Examining the map the party soon realized that there were not many loose ends left - in fact there was only one passage unexplored, so they headed straight for it and the glorious finish of their first full dungeon.
Creeping down the stairs ... nothing unusual except some dripping , watery sounds ... around a corner ... a quiet pool ... a light spell cast into the pool and OMG ITS THE BIGGEST LOBSTER IN THE WORLD!
|No not that one|
An epic 8-round fight begins that sees exploration of the interaction of grabs, escapes, teleportation, forced movement, difficult terrain, and drowning. Lessons learned by the party: a) don't fight aquatic creatures in the water and b) swordmages are very good at fighting grabber type creatures.
Round 1: Swordmage gets grabbed.
Round 2: Swordmage tries to break out, fails, so he teleports away
Round 3: Sorcerer goes 'zilla again - scorched, blasted crayfish grabs the Druid
|of course you knew I was going to use this|
Round 4: Bladesinger gets grabbed, non-teleporting Druid gets squeezed hard
Round 5: Bladesinger manages to break out, Crayfish slides back into deeper water with new Druid friend
Round 6: Fight moves to the water with varying degrees of success for the party
Round 7: Swordmage grabbed again, Druid finally escapes, Crayfish says "enough" and dives to bottom of pool
Round 8: The biggest Crayfish in the world is slain by a magic missile from the Bladesinger
In true D&D fashion the party high fives at surviving and finishing the dungeon, takes a short rest, then heads back to town, in this case the village of Hommlet, but not before stripping off a bunch of Crayfish shell to use as decoration and armor.
|Yeah, that one|
Back at the village they restock, tell some tales in the tavern, and debate their next move. Most likely they are going to seek out the temple itself - at last!
DM Notes: Those poor orcs were doomed. Talking to the Apprentices when you're a monster makes you look weak in their eyes and spurs a lot of "we can beat them" talk at the table. Ah well - hopefully I gave them a good enough fight to cure them of some of that attitude for now.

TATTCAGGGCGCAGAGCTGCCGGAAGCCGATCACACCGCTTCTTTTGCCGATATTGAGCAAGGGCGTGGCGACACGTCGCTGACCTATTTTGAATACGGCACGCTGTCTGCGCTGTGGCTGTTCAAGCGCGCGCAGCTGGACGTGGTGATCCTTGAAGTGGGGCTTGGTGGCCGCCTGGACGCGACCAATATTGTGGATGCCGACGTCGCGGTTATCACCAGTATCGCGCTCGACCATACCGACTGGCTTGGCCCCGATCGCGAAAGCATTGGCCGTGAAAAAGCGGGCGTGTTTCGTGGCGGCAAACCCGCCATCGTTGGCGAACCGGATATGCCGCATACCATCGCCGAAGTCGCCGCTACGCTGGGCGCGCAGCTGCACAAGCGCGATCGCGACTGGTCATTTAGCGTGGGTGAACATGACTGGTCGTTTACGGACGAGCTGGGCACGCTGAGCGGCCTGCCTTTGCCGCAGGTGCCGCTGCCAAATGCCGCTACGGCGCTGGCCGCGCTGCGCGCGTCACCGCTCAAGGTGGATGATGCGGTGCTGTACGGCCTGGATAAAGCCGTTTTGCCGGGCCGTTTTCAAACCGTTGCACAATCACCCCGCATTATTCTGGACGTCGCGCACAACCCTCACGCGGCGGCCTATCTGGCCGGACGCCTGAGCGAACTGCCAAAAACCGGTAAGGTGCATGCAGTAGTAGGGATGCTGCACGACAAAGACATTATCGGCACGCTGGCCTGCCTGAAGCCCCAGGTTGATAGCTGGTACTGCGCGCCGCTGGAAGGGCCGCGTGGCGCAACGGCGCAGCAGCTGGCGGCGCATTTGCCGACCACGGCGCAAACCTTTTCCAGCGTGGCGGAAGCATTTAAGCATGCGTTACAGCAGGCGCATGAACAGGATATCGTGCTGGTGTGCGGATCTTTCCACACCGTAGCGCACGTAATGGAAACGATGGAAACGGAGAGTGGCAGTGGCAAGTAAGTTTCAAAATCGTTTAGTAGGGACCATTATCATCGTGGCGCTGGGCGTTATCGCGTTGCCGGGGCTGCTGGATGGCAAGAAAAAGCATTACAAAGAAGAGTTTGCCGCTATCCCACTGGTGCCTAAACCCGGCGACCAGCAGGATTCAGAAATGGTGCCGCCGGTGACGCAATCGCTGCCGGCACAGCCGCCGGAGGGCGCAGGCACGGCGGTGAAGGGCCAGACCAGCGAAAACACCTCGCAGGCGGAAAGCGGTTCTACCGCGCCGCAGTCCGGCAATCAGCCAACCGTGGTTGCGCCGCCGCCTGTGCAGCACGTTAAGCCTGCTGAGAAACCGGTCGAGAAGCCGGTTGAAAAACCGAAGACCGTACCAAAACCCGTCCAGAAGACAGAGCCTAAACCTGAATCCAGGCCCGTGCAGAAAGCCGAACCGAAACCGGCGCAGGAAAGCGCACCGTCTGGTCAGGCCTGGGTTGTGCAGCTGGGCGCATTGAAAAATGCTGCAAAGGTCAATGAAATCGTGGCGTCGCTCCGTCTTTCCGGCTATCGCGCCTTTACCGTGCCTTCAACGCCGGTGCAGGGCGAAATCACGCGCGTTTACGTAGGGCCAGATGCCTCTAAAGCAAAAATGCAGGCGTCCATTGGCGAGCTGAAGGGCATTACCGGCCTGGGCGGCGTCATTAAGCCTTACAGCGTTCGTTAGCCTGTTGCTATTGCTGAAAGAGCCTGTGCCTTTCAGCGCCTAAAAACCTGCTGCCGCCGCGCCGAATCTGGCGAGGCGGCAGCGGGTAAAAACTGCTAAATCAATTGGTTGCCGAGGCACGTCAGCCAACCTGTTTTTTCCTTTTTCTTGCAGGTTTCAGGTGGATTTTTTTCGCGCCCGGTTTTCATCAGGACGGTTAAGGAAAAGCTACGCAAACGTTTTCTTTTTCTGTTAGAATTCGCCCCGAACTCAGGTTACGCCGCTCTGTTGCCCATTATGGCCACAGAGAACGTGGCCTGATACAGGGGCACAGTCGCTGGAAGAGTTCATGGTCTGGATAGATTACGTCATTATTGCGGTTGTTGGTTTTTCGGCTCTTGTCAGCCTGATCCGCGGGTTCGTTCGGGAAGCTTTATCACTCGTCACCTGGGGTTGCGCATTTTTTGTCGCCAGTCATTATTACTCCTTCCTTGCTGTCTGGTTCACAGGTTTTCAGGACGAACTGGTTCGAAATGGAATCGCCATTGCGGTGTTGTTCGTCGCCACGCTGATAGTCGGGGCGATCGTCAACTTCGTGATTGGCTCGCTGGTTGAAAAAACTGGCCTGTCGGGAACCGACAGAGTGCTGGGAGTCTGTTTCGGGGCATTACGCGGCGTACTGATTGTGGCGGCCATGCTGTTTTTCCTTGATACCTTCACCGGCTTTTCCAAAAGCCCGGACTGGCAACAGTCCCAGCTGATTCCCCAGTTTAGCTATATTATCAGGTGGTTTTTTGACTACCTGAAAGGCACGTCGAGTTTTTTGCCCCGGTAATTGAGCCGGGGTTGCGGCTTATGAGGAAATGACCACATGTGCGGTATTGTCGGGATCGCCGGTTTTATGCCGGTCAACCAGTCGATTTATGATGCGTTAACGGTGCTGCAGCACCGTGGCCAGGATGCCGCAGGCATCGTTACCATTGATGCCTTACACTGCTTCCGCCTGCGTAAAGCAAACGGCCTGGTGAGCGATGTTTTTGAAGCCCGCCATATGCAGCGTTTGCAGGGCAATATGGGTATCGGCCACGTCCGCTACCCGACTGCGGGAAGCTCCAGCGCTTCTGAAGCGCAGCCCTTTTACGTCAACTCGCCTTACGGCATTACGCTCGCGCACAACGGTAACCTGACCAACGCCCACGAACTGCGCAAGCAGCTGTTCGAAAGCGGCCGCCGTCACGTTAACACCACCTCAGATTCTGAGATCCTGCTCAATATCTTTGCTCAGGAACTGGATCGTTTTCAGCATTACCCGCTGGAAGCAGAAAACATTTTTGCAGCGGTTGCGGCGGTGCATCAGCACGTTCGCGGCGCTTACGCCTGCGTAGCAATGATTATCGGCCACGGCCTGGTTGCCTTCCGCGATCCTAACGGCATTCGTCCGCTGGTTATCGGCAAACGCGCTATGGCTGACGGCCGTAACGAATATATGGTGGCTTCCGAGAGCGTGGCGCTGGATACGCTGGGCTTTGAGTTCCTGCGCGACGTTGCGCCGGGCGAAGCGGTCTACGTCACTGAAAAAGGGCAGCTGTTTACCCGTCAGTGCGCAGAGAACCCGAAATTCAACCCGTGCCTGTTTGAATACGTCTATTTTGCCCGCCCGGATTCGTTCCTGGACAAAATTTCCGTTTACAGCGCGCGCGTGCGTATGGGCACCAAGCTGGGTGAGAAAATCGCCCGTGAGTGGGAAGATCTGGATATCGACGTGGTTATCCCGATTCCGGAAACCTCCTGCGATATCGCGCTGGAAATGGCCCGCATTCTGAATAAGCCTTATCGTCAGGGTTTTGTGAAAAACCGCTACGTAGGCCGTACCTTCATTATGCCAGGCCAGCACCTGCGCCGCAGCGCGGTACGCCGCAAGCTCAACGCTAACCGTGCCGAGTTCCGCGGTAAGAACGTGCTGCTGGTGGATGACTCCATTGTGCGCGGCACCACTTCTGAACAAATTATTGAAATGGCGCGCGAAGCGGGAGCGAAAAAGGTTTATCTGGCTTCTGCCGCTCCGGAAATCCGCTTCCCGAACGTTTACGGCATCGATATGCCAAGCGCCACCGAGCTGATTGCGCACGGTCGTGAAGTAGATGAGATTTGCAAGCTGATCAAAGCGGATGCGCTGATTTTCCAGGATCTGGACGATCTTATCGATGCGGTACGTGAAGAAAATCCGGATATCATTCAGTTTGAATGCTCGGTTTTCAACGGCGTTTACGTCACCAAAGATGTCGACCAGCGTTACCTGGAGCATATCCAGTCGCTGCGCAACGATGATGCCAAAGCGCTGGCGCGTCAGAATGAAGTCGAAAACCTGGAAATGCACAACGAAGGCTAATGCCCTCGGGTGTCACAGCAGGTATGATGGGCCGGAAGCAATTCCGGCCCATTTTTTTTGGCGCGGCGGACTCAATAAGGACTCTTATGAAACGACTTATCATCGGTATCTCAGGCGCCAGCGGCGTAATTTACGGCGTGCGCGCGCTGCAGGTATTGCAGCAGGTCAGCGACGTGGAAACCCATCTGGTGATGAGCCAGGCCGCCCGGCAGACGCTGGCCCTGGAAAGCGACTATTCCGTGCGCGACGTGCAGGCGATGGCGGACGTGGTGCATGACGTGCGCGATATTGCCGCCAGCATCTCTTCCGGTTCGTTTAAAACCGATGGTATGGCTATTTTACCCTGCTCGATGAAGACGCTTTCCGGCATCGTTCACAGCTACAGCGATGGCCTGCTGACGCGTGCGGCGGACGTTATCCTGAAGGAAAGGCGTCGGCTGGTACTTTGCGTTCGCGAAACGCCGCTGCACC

They got very excited when they realized they only had one passage left to explore. We started this adventure a year ago, and they've never cleared an entire dungeon level before, and this is the first time they've made it to 3rd level in 4th Edition, so there were several milestones being passed here.
The fight with the crayfish was a lot of fun and I hope my tone here captures the spirit of the fight with a lot of comments being made in between die rolls, and much laughing too. Once again, much like their old Basic adventure, Blaster wants to make armor out of a crustacean. I'm not sure that a shell should really count as leather or hide, but I'm going to find a way to give it to them as no one wears plate and no one uses a shield which would be the obvious calls here.
Anyway this forced me to go in and detail out the ruins of the temple and I will be posting them here soon.
|Ahhh ..the crayfish was only playing dead - he's now lurking and nursing his wounds, waiting to take his revenge...|
Tuesday, November 13, 2012
A few weeks ago I really liked this article on levels, advancement, and rewards in general in RPGs. I went back and read it again tonight and I still find it thought provoking so I thought I would share:
A new article on monsters in Next (and a survey on presentation) which had me thinking a bit about information and design for efficient use in play. EN World discussion here.
Wait, What? There's a new version of ... PCGen? That's a bit of a surprise. Notes here, downloads here. Back when I was looking for a 3E character generator for the boys to use I thought this one was just about dead. Maybe not!